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Alcohol industry seeks deferment of excise duties until sales ban lifts

The South African government's decision to extend the alcohol ban has led the alcohol industry to apply for a deferment of the payment of excise tax payments until the ban is lifted.

Alcohol industry seeks deferment of excise duties until sales ban lifts

The alcohol industry pays SA Revenue Service an average of R2.5bn per month in excise tax contributions for locally-produced and imported products.

Alcohol excise tax is imposed at the point of production, which means that alcohol companies have a liability to pay the excise tax on end products in their warehouses, which currently cannot be sold due to the indefinite prohibition of sales.

The industry was granted deferment of at least R5bn in excise tax payments for July and August 2020 when the government banned alcohol sales with immediate effect. The industry has since honoured these payments to SARS from October 2020 when sales were back in operation.

Far-reaching negative impact

"The alcohol ban impacts the jobs and livelihoods of those directly and indirectly involved in the sector," the alcohol industry said in a joint statement.

"Apart from the damage to the fiscus, such restrictions also have a far-reaching negative impact on the country's already precarious socio-economic predicament and the industry's viability. There is no Temporary Employer/Employee Relief Scheme (TERS) for any of the SMMEs in the sector including taverns, restaurants and bars," it added.

The South African GDP declined by -8% in 2020, according to StatsSA. The alcohol sector contributes R172bn (3% of GDP) to the SA economy. Midterm Budget Statement from Treasury in October estimated a -28% reduction in excise tax contribution from R47bn in 2019 to R34bn in the current financial year ending February 2021.

"The alcohol ban actively fuels illegal alcohol supply channels' operation angling to restock market and contributes to the increased sale of illicit – and potentially dangerous – liquor. According to the World Health Organisation, illicit alcohol accounts for an estimated 24% of the overall SA alcohol market and according to Euromonitor, costs the fiscus over R6.4bn annually in lost tax revenue. These counterfeit products put the lives of consumers at risk, including reported cases of death," the industry said.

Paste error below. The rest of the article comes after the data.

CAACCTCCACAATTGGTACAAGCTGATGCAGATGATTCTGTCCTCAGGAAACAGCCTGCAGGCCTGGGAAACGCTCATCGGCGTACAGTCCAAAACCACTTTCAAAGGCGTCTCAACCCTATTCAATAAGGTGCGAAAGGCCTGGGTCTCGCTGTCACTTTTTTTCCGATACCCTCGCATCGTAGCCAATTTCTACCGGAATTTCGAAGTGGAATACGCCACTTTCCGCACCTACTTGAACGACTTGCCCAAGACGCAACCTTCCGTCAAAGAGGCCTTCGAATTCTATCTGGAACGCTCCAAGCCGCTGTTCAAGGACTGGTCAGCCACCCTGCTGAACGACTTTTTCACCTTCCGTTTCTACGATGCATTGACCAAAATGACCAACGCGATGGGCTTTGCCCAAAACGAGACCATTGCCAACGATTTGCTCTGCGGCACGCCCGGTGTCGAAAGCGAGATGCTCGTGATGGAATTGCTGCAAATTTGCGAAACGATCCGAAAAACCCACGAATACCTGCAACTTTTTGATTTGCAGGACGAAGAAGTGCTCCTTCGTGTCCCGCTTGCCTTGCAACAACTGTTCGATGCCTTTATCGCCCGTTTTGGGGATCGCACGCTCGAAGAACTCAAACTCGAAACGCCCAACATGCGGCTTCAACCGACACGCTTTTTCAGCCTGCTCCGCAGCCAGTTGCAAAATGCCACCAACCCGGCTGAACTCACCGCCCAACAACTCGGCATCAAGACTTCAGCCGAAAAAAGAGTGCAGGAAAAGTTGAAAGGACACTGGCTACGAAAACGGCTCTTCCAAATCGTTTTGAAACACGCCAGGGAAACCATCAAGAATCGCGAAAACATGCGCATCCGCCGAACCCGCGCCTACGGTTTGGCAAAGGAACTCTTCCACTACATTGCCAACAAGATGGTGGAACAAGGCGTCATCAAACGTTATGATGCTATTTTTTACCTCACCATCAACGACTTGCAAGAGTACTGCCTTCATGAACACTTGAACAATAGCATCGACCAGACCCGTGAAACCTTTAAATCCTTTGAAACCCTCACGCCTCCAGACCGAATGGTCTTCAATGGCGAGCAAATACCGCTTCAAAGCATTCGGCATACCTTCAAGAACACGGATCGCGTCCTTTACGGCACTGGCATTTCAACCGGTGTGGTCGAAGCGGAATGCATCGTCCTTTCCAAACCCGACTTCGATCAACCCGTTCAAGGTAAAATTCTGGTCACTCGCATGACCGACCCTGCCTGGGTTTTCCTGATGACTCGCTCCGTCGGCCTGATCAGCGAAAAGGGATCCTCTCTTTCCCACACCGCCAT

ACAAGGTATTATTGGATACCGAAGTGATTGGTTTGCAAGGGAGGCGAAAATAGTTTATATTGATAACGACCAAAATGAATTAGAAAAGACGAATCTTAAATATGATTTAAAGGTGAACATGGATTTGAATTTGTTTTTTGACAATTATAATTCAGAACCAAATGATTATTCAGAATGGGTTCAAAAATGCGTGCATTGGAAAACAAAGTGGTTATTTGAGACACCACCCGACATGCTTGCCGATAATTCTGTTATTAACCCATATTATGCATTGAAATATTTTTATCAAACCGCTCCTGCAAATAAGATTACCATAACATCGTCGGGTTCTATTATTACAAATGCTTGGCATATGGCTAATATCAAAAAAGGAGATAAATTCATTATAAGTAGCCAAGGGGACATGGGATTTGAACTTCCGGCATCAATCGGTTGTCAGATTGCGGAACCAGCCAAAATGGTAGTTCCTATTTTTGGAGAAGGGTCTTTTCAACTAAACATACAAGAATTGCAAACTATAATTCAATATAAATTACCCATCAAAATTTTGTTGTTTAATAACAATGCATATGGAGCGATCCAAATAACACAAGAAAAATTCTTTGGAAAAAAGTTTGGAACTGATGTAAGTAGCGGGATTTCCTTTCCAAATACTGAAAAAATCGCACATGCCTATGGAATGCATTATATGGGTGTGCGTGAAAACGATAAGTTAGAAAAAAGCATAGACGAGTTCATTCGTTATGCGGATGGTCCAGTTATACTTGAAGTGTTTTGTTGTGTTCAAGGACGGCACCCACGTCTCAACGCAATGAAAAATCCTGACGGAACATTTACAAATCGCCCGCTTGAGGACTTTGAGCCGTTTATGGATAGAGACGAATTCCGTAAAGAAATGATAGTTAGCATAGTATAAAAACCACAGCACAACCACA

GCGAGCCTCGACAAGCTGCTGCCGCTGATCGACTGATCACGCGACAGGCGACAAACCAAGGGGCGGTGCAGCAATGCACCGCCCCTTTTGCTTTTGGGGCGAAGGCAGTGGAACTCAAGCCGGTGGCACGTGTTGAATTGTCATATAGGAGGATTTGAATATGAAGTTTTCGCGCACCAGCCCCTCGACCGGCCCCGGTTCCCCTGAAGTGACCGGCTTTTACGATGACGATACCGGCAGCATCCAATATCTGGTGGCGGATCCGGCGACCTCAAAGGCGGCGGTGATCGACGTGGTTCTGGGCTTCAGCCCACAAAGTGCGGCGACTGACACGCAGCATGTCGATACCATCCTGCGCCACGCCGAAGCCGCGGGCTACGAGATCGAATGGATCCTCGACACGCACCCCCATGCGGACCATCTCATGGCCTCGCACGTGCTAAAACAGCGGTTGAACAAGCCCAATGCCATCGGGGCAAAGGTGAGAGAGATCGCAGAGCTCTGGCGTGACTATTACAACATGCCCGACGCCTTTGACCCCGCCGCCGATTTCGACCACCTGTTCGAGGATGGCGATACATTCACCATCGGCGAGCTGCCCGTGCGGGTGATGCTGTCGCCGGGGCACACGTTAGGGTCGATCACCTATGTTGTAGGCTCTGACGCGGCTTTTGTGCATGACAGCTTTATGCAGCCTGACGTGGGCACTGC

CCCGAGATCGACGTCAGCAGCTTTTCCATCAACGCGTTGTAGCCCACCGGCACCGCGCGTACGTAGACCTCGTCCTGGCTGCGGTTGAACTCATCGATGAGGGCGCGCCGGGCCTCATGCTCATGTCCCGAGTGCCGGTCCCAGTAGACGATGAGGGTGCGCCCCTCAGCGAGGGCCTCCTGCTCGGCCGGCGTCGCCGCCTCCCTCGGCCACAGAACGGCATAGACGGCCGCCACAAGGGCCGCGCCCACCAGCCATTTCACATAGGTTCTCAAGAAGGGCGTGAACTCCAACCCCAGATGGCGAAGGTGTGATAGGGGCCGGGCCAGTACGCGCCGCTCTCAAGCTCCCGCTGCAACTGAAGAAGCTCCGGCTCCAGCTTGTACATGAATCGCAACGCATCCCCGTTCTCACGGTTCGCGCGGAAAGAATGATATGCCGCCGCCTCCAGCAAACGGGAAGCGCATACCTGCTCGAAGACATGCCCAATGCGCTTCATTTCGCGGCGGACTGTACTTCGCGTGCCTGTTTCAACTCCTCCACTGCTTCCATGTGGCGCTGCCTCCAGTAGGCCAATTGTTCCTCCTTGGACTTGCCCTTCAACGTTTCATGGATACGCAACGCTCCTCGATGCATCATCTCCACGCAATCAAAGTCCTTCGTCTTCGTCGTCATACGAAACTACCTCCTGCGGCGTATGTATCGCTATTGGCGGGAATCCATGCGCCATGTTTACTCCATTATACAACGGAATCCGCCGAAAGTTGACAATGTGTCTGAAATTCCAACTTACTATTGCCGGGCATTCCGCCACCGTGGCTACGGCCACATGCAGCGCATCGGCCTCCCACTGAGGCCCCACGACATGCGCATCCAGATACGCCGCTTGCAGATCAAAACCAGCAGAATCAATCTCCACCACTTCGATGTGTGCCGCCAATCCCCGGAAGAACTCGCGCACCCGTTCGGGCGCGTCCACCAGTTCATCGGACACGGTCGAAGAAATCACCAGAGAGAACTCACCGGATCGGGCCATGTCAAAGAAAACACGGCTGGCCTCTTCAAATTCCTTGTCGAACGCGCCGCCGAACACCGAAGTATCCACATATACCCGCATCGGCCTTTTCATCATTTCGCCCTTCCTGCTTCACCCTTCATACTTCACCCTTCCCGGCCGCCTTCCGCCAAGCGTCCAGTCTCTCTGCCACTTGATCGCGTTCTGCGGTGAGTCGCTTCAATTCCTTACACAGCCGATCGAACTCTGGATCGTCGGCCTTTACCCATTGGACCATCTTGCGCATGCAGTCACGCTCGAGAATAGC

R8bn in direct wine sales revenue lost

Vinpro, which represents 2,500 South African wine producers, cellars and industry stakeholders, said it estimated that in the 17 weeks following the prohibition in March 2020, the wine sector lost more than R8bn in direct sales revenue.

Vinpro CEO Rico Basson said: “With less than a week before the 2021 harvest commences, the South African wine industry faces a grim picture of business closures, job losses, downward price pressure, structural damage to subsectors, a decline in production without investment, quality deteriorating, a loss to the fiscus and diversification away from wine.”

These jobs and sales revenue losses will continue their downward spiral, inflicting more significant harm and damage to business and the country.

South African Liquor Brandowners Association (Salba) CEO, Kurt Moore commented, “The Government did not indicate when alcohol sales will be allowed again. It is prudent that the industry applies all possible cost-preservation measures to keep it afloat: delaying excise tax payments is a significant factor. The industry and its entire value chain face an enormous financial crisis, and its capacity to make these payments is severely constrained.”

Nuanced approach needed

The alcohol industry said that the nationwide ban on the sale of alcohol has far-reaching repercussions and a more targeted and nuanced approach is required. The industry has appealed to the government to enter into discussions on reasonable and viable alternatives; this strategy includes allowing limited sales for home consumption, which the industry noted has a limited impact on the current wave of infections.

"As the alcohol industry, we remain committed to working with government and other stakeholders to minimise the impact of the current second wave of Covid-19 cases on the South African population. We proactively decided not to sponsor entertainment events and deploy patrollers to support SAPS in monitoring alcohol outlet compliance in hotspot areas. We also provided PPE to health workers in provinces with the highest number of infections – Eastern Cape, Gauteng, KwaZulu-Natal and Western Cape," the industry said.
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